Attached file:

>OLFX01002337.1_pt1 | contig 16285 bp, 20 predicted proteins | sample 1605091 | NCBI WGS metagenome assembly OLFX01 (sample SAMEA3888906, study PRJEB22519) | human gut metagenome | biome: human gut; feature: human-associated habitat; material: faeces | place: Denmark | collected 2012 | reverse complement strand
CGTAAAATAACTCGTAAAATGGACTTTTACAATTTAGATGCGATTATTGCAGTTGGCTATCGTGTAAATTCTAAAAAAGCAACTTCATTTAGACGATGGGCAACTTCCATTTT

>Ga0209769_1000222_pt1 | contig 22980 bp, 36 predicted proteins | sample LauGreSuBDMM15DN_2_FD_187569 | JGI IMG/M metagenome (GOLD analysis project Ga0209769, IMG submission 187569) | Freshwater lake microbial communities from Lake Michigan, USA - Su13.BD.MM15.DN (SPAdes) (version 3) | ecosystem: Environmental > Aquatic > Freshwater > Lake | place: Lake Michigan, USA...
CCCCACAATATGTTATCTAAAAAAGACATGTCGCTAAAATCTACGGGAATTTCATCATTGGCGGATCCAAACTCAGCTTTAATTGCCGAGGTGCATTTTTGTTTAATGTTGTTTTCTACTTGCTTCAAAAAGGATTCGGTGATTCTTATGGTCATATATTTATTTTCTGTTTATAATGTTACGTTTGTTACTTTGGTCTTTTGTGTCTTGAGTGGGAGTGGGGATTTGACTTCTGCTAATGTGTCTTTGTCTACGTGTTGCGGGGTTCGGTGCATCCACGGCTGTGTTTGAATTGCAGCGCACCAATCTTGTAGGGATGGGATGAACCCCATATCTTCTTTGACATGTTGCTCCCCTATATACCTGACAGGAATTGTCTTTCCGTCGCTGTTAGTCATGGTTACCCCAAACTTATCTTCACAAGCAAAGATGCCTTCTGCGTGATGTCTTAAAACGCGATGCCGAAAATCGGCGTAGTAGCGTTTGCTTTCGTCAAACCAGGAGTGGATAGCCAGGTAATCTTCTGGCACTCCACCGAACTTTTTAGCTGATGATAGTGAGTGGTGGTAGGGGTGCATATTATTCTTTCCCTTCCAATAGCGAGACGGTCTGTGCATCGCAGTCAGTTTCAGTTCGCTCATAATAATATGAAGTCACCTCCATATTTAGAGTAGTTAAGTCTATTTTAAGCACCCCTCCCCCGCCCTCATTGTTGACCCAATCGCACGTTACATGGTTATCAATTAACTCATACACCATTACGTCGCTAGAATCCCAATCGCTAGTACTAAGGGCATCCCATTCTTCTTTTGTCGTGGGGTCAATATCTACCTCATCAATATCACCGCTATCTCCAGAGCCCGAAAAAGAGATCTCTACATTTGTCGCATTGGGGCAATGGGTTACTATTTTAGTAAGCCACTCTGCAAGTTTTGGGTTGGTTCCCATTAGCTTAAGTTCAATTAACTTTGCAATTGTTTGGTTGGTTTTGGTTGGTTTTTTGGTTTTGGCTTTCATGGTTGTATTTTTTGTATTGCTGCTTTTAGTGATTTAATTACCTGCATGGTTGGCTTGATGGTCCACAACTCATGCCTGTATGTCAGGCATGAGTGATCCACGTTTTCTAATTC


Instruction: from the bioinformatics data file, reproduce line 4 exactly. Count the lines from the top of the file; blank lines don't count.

CCCCACAATATGTTATCTAAAAAAGACATGTCGCTAAAATCTACGGGAATTTCATCATTGGCGGATCCAAACTCAGCTTTAATTGCCGAGGTGCATTTTTGTTTAATGTTGTTTTCTACTTGCTTCAAAAAGGATTCGGTGATTCTTATGGTCATATATTTATTTTCTGTTTATAATGTTACGTTTGTTACTTTGGTCTTTTGTGTCTTGAGTGGGAGTGGGGATTTGACTTCTGCTAATGTGTCTTTGTCTACGTGTTGCGGGGTTCGGTGCATCCACGGCTGTGTTTGAATTGCAGCGCACCAATCTTGTAGGGATGGGATGAACCCCATATCTTCTTTGACATGTTGCTCCCCTATATACCTGACAGGAATTGTCTTTCCGTCGCTGTTAGTCATGGTTACCCCAAACTTATCTTCACAAGCAAAGATGCCTTCTGCGTGATGTCTTAAAACGCGATGCCGAAAATCGGCGTAGTAGCGTTTGCTTTCGTCAAACCAGGAGTGGATAGCCAGGTAATCTTCTGGCACTCCACCGAACTTTTTAGCTGATGATAGTGAGTGGTGGTAGGGGTGCATATTATTCTTTCCCTTCCAATAGCGAGACGGTCTGTGCATCGCAGTCAGTTTCAGTTCGCTCATAATAATATGAAGTCACCTCCATATTTAGAGTAGTTAAGTCTATTTTAAGCACCCCTCCCCCGCCCTCATTGTTGACCCAATCGCACGTTACATGGTTATCAATTAACTCATACACCATTACGTCGCTAGAATCCCAATCGCTAGTACTAAGGGCATCCCATTCTTCTTTTGTCGTGGGGTCAATATCTACCTCATCAATATCACCGCTATCTCCAGAGCCCGAAAAAGAGATCTCTACATTTGTCGCATTGGGGCAATGGGTTACTATTTTAGTAAGCCACTCTGCAAGTTTTGGGTTGGTTCCCATTAGCTTAAGTTCAATTAACTTTGCAATTGTTTGGTTGGTTTTGGTTGGTTTTTTGGTTTTGGCTTTCATGGTTGTATTTTTTGTATTGCTGCTTTTAGTGATTTAATTACCTGCATGGTTGGCTTGATGGTCCACAACTCATGCCTGTATGTCAGGCATGAGTGATCCACGTTTTCTAATTC